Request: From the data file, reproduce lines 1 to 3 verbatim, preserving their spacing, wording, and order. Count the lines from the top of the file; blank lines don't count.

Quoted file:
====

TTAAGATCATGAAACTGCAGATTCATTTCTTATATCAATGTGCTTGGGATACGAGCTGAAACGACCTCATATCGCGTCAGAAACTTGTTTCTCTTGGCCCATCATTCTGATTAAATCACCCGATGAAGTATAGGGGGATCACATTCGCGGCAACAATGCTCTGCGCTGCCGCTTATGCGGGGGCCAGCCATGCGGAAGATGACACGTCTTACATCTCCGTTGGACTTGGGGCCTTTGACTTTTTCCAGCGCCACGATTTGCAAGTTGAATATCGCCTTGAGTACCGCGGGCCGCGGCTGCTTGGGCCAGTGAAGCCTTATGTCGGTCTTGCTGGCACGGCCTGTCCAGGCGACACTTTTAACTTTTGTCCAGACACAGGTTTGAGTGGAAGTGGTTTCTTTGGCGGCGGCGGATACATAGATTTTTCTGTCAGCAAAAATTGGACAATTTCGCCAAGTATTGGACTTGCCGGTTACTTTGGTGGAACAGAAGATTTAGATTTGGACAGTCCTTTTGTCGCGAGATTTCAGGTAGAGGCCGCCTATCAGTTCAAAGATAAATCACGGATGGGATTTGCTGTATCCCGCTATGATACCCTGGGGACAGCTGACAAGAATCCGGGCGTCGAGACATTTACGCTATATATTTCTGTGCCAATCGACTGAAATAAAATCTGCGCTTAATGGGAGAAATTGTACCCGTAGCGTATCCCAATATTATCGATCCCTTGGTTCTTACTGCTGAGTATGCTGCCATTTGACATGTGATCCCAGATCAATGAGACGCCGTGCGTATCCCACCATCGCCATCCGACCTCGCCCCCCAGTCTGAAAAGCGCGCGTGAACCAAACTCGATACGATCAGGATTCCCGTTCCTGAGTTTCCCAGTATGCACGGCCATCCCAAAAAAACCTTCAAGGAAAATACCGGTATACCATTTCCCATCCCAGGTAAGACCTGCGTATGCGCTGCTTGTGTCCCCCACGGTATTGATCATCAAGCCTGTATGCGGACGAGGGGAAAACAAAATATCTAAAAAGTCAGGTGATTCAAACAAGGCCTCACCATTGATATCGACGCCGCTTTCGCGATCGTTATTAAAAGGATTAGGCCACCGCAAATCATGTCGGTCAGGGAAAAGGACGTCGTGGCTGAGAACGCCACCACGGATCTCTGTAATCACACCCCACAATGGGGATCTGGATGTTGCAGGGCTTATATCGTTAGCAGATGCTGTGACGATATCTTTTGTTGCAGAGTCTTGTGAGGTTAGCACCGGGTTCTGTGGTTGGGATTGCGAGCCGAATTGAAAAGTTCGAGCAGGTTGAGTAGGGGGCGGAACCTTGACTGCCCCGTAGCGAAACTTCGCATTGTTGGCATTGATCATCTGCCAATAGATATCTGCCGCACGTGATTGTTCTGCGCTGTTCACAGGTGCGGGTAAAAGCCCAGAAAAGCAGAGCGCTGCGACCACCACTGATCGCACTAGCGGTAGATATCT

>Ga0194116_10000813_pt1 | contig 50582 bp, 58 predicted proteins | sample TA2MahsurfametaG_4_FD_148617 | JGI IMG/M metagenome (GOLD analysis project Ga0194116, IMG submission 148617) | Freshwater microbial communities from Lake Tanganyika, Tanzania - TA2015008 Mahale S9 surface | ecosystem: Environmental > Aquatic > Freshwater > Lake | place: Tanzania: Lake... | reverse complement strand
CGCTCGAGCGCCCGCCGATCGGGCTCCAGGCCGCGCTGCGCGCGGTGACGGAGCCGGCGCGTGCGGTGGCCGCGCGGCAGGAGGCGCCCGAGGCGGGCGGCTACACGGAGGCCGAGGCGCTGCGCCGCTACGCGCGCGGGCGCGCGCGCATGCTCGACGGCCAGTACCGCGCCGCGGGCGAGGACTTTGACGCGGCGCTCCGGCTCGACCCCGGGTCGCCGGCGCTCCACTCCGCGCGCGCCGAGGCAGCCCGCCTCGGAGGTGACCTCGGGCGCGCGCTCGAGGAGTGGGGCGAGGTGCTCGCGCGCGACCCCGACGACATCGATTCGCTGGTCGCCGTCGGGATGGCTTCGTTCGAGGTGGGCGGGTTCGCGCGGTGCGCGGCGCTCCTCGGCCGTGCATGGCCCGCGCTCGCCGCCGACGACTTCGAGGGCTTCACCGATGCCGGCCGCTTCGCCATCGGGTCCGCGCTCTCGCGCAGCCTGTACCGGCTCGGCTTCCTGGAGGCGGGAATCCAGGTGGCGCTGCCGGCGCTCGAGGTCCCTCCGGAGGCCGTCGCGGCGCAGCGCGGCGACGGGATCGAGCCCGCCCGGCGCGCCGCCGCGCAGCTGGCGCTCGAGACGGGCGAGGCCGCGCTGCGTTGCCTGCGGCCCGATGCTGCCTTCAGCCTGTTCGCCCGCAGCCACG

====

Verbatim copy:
TTAAGATCATGAAACTGCAGATTCATTTCTTATATCAATGTGCTTGGGATACGAGCTGAAACGACCTCATATCGCGTCAGAAACTTGTTTCTCTTGGCCCATCATTCTGATTAAATCACCCGATGAAGTATAGGGGGATCACATTCGCGGCAACAATGCTCTGCGCTGCCGCTTATGCGGGGGCCAGCCATGCGGAAGATGACACGTCTTACATCTCCGTTGGACTTGGGGCCTTTGACTTTTTCCAGCGCCACGATTTGCAAGTTGAATATCGCCTTGAGTACCGCGGGCCGCGGCTGCTTGGGCCAGTGAAGCCTTATGTCGGTCTTGCTGGCACGGCCTGTCCAGGCGACACTTTTAACTTTTGTCCAGACACAGGTTTGAGTGGAAGTGGTTTCTTTGGCGGCGGCGGATACATAGATTTTTCTGTCAGCAAAAATTGGACAATTTCGCCAAGTATTGGACTTGCCGGTTACTTTGGTGGAACAGAAGATTTAGATTTGGACAGTCCTTTTGTCGCGAGATTTCAGGTAGAGGCCGCCTATCAGTTCAAAGATAAATCACGGATGGGATTTGCTGTATCCCGCTATGATACCCTGGGGACAGCTGACAAGAATCCGGGCGTCGAGACATTTACGCTATATATTTCTGTGCCAATCGACTGAAATAAAATCTGCGCTTAATGGGAGAAATTGTACCCGTAGCGTATCCCAATATTATCGATCCCTTGGTTCTTACTGCTGAGTATGCTGCCATTTGACATGTGATCCCAGATCAATGAGACGCCGTGCGTATCCCACCATCGCCATCCGACCTCGCCCCCCAGTCTGAAAAGCGCGCGTGAACCAAACTCGATACGATCAGGATTCCCGTTCCTGAGTTTCCCAGTATGCACGGCCATCCCAAAAAAACCTTCAAGGAAAATACCGGTATACCATTTCCCATCCCAGGTAAGACCTGCGTATGCGCTGCTTGTGTCCCCCACGGTATTGATCATCAAGCCTGTATGCGGACGAGGGGAAAACAAAATATCTAAAAAGTCAGGTGATTCAAACAAGGCCTCACCATTGATATCGACGCCGCTTTCGCGATCGTTATTAAAAGGATTAGGCCACCGCAAATCATGTCGGTCAGGGAAAAGGACGTCGTGGCTGAGAACGCCACCACGGATCTCTGTAATCACACCCCACAATGGGGATCTGGATGTTGCAGGGCTTATATCGTTAGCAGATGCTGTGACGATATCTTTTGTTGCAGAGTCTTGTGAGGTTAGCACCGGGTTCTGTGGTTGGGATTGCGAGCCGAATTGAAAAGTTCGAGCAGGTTGAGTAGGGGGCGGAACCTTGACTGCCCCGTAGCGAAACTTCGCATTGTTGGCATTGATCATCTGCCAATAGATATCTGCCGCACGTGATTGTTCTGCGCTGTTCACAGGTGCGGGTAAAAGCCCAGAAAAGCAGAGCGCTGCGACCACCACTGATCGCACTAGCGGTAGATATCT

>Ga0194116_10000813_pt1 | contig 50582 bp, 58 predicted proteins | sample TA2MahsurfametaG_4_FD_148617 | JGI IMG/M metagenome (GOLD analysis project Ga0194116, IMG submission 148617) | Freshwater microbial communities from Lake Tanganyika, Tanzania - TA2015008 Mahale S9 surface | ecosystem: Environmental > Aquatic > Freshwater > Lake | place: Tanzania: Lake... | reverse complement strand
CGCTCGAGCGCCCGCCGATCGGGCTCCAGGCCGCGCTGCGCGCGGTGACGGAGCCGGCGCGTGCGGTGGCCGCGCGGCAGGAGGCGCCCGAGGCGGGCGGCTACACGGAGGCCGAGGCGCTGCGCCGCTACGCGCGCGGGCGCGCGCGCATGCTCGACGGCCAGTACCGCGCCGCGGGCGAGGACTTTGACGCGGCGCTCCGGCTCGACCCCGGGTCGCCGGCGCTCCACTCCGCGCGCGCCGAGGCAGCCCGCCTCGGAGGTGACCTCGGGCGCGCGCTCGAGGAGTGGGGCGAGGTGCTCGCGCGCGACCCCGACGACATCGATTCGCTGGTCGCCGTCGGGATGGCTTCGTTCGAGGTGGGCGGGTTCGCGCGGTGCGCGGCGCTCCTCGGCCGTGCATGGCCCGCGCTCGCCGCCGACGACTTCGAGGGCTTCACCGATGCCGGCCGCTTCGCCATCGGGTCCGCGCTCTCGCGCAGCCTGTACCGGCTCGGCTTCCTGGAGGCGGGAATCCAGGTGGCGCTGCCGGCGCTCGAGGTCCCTCCGGAGGCCGTCGCGGCGCAGCGCGGCGACGGGATCGAGCCCGCCCGGCGCGCCGCCGCGCAGCTGGCGCTCGAGACGGGCGAGGCCGCGCTGCGTTGCCTGCGGCCCGATGCTGCCTTCAGCCTGTTCGCCCGCAGCCACG